Mark Emmert has been president of the NCAA since 2010 and, for better or worse, has been the face of the governing body during a time when college athletics has undergone massive transformations in spite of what the organization might have preferred. It was announced on Tuesday that Emmert will step down from that role by June 30, 2023.

“Throughout my tenure, I’ve emphasized the need to focus on the experience and priorities of student-athletes,” said Emmert in a statement. “I am extremely proud of the work of the Association over the last 12 years and especially pleased with the hard work and dedication of the national office staff here in Indianapolis.”

Emmert will be 70 in December and signed an extension last April that would have kept him on in this role through 2025. Prior to leading the NCAA, Emmert was president of the University of Washington and chancellor at LSU.

While the NCAA can probably point to a lot of positives that happened under Emmert’s watch, he will likely be remembered for all of the ways the governing organization failed to meet the moment as societal and economic changes alter the landscape of college athletics during his tenure.

Emmert was in charge of the NCAA when the Penn State-Jerry Sandusky scandal rocked the nation, followed by subsequent scandals at Baylor and Michigan State, amongst others. He also had to deal with the O’Bannon v. NCAA case and the way it changed opportunities for student-athletes. The NCAA has had to answer for inequities between male and female athletes in recent years, the rise of NIL and player endorsements, the impact of legalized gambling, and various high-profile violations and infraction punishments that often seemed to defy logic and reason.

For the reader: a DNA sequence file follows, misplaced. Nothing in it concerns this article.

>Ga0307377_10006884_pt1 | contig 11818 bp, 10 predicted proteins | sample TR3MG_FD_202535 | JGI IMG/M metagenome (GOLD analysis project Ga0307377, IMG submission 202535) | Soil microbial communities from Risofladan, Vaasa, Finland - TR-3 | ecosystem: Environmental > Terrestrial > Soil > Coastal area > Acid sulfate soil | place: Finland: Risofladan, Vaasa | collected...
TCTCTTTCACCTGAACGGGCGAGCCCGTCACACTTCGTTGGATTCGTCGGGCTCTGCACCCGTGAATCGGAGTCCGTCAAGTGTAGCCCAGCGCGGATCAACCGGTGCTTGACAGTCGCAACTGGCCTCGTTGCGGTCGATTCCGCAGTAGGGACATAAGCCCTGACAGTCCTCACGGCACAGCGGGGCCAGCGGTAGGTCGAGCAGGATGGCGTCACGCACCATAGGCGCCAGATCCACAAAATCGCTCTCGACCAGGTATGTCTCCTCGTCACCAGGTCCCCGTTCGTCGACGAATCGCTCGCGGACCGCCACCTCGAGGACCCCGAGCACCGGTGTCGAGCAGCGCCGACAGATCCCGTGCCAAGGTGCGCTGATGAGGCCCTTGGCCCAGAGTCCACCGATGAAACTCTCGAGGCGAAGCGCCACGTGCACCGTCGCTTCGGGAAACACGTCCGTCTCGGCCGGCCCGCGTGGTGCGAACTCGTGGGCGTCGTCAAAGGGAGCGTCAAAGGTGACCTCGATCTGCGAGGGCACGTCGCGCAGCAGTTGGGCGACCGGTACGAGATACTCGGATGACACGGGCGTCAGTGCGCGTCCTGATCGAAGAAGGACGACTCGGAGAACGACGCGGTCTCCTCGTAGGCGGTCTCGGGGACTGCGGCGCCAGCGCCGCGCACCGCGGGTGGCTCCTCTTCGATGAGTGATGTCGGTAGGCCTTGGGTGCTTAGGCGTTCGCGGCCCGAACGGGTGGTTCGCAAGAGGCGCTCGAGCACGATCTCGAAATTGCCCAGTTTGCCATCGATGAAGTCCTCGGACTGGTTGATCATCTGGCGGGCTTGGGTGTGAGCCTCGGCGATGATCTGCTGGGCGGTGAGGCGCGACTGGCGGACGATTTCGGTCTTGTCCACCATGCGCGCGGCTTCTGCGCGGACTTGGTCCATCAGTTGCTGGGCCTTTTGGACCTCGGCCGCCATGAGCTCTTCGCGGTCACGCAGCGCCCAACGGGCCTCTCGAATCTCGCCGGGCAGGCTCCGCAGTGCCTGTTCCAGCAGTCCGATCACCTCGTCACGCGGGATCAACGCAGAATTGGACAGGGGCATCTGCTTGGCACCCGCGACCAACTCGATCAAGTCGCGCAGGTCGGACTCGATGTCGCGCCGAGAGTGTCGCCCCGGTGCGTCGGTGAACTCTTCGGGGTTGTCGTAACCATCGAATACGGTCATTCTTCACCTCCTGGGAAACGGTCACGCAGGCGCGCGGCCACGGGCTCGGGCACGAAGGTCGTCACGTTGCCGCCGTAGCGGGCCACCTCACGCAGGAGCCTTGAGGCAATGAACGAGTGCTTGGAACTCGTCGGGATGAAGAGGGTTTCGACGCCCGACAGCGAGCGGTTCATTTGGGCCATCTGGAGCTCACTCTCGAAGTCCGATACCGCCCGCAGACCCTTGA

Emmert also had a tendency for being tone-deaf while making millions of dollars overseeing thousands of amateur athletes who generated millions more for their universities. Just last year he took heat for saying “being a university president is the hardest job in America.”

In one of his final public moments as NCAA prez, he misidentified the men’s basketball team that had just won the national title, a perfect encapsulation of how people think of him.

Suffice it to say, a lot of people really didn’t like him.

All of which is to say that the reaction around the college sports world to Emmert’s impending retirement has been interesting, to say the least.

 

[NCAA]

About Sean Keeley

Along with writing for Awful Announcing and The Comeback, Sean is the Editorial Strategy Director for Comeback Media. Previously, he created the Syracuse blog Troy Nunes Is An Absolute Magician and wrote 'How To Grow An Orange: The Right Way to Brainwash Your Child Into Rooting for Syracuse.' He has also written non-Syracuse-related things for SB Nation, Curbed, and other outlets. He currently lives in Seattle where he is complaining about bagels. Send tips/comments/complaints to sean@thecomeback.com.